The latest Reserve Bank data on the precipitous drop in recovery of bad loans by banks is of concern as in simple terms it means loot of the people’s money.
The latest Reserve Bank data on the precipitous drop in recovery of bad loans by banks is of concern as in simple terms it means loot of the people’s money. It also impedes banks’ lending ability and thus affects growth of companies, specially in the small and medium sectors. This has been known for years, yet the situation only worsens, instead of improving. The banks operate on the money people keep as savings, and in the year ending March 2017, public sector banks wrote off `81,683 crores in bad loans against `57,586 crores the previous year. This is a huge jump of 41 per cent. It means that the government dipped into the people’s savings to wipe out these loans. The defaults of a few big borrowers amount to over 70 per cent of bad loans, according to the All-India Bank Employees Association. Most of them are in the steel and infrastructure sector.
This raises a moral issue: is it fair that people of limited means should help fatcat borrowers wriggle out of paying back their loans. Even if their failure to repay is in some cases due to the government’s policies, it still doesn’t justify the misplaced generosity of loan waivers. The total bad loans amounted to `2.86 lakh crores in 2016-17.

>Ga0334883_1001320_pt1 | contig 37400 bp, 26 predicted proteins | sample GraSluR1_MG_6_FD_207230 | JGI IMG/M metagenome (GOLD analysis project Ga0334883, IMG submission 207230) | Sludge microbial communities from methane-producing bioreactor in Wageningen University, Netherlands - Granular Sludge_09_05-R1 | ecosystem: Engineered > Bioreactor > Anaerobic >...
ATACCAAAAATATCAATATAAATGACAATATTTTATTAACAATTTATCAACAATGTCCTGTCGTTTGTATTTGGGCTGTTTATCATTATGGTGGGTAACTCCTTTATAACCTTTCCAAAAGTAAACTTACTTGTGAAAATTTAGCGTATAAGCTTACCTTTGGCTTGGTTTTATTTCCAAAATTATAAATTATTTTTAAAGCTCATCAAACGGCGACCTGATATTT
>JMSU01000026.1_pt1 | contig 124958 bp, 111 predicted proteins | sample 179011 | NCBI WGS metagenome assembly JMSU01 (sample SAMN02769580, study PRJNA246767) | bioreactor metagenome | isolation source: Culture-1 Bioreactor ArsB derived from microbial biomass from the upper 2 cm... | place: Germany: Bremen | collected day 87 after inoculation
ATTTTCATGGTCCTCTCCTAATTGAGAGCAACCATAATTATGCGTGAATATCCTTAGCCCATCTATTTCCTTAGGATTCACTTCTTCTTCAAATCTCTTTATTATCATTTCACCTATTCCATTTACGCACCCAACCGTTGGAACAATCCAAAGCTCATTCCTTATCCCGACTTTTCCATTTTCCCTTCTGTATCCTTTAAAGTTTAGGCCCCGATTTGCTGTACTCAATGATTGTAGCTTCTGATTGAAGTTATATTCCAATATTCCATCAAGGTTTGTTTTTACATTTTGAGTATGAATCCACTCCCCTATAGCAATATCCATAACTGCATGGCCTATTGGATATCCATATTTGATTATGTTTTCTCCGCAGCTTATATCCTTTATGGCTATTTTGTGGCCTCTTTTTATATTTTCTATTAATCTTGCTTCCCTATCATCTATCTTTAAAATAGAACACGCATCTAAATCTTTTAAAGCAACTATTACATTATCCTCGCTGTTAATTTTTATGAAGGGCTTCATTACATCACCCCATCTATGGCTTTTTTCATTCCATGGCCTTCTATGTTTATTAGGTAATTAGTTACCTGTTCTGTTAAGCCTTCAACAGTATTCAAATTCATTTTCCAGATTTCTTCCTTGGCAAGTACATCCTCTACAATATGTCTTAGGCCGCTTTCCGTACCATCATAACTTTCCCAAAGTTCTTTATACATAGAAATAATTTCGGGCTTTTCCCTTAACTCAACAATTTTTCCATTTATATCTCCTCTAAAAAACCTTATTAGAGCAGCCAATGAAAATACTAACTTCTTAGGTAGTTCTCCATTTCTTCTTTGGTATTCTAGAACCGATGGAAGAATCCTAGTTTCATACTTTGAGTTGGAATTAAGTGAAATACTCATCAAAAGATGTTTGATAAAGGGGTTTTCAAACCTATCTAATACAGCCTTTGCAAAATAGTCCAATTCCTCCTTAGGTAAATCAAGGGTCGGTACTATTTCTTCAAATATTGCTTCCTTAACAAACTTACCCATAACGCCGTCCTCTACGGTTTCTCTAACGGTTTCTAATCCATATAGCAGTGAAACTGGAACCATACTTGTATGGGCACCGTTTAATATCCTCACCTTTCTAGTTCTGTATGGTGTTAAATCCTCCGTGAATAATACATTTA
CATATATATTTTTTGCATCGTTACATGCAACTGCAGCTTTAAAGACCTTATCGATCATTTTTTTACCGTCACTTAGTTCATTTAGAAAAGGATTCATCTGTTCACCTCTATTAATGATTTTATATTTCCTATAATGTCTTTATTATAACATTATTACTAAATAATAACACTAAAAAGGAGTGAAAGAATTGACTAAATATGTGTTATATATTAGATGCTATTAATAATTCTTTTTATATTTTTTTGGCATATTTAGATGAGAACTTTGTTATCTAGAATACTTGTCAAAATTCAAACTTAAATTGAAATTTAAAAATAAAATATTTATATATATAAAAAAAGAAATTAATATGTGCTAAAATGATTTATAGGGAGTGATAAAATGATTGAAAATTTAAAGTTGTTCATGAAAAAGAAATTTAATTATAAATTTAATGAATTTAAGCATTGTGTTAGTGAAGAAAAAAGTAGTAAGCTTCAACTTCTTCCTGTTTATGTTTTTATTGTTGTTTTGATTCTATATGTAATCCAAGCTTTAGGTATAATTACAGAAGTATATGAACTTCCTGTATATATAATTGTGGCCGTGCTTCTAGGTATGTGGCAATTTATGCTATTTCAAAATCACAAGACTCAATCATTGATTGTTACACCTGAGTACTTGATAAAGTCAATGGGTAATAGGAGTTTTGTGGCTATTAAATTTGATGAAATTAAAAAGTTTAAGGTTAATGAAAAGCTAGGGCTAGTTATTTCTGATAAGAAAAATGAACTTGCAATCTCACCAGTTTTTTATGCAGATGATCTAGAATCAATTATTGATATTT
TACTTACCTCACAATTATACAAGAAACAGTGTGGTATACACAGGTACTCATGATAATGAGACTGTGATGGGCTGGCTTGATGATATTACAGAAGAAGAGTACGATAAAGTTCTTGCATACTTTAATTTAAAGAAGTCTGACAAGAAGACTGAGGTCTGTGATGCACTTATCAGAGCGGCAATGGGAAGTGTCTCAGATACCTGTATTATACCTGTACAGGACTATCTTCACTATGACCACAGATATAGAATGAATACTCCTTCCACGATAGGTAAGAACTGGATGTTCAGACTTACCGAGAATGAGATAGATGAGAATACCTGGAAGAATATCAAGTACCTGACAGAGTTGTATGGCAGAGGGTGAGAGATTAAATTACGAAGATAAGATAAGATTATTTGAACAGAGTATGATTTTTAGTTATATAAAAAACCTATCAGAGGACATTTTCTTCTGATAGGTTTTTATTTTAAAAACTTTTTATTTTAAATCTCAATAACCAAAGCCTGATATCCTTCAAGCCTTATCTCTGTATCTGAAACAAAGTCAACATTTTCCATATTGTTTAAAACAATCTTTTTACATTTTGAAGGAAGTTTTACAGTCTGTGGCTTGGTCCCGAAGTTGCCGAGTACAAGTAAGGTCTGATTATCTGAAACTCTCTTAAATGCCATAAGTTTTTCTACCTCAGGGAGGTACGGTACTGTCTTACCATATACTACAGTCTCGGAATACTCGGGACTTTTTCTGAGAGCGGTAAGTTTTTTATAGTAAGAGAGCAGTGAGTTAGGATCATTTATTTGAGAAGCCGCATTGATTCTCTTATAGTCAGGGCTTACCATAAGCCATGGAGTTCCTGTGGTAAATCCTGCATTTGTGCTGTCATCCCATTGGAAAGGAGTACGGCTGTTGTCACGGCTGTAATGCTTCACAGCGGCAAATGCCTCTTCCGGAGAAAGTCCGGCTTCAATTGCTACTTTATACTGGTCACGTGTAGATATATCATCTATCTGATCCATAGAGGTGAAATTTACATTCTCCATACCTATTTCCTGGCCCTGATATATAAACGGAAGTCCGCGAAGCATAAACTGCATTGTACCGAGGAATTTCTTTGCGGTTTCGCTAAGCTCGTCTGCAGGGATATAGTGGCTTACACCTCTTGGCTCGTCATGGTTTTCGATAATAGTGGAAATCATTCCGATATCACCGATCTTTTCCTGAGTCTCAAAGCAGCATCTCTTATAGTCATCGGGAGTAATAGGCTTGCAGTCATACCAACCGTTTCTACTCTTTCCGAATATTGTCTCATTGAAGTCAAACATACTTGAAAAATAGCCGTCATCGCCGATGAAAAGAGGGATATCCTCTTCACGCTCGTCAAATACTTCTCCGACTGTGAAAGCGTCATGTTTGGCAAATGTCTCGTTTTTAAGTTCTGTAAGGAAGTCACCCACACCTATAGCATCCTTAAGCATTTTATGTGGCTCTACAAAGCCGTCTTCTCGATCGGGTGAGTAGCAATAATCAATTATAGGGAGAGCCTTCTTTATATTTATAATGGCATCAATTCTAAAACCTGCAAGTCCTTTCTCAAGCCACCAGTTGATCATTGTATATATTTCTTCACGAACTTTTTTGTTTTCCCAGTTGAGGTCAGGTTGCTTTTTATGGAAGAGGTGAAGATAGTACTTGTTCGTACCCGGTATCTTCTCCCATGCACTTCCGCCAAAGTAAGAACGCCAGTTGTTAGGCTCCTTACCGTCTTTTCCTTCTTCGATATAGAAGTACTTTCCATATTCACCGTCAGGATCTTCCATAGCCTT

The RBI can’t escape its responsibility for these bad loans as its representative sits on the boards of PSU banks. Merely red-flagging possible defaults after onsite inspection has little meaning. The central banker must be more proactive. Interestingly, India’s NPAs are the highest among Brics nations. Brazil and South Africa have a ratio of 3.69 per cent and 2.83 per cent respectively, according to the chief economist of a ratings agency. The only redeeming factor is that India is better off compared to Spain, Portugal, Greece, Italy and Ireland. China’s ratio of bad loans was just 1.75 per cent in 2016’s second quarter.
Of equal concern is that the government is pouring in Rs 2.11 lakh crores into these banks as recapitalisation funds in the next two years. It looks like a case of good money chasing bad, and the only saving grace is that the government has abandoned its earlier devious scheme of making the depositors pay for losses incurred by banks. One hopes that when the government recapitalises these banks, it puts stringent conditions to ensure that this money too isn’t frittered away, and more non-performing assets created. It’s a matter of concern that even while the issue of bad loans is being discussed, newer NPAs are being created. It’s hoped that from now the government won’t indulge in such suicidal economic policies like demonetisation, that almost brought business to a standstill and had a devastating impact on the rural economy, where most transactions are still in cash.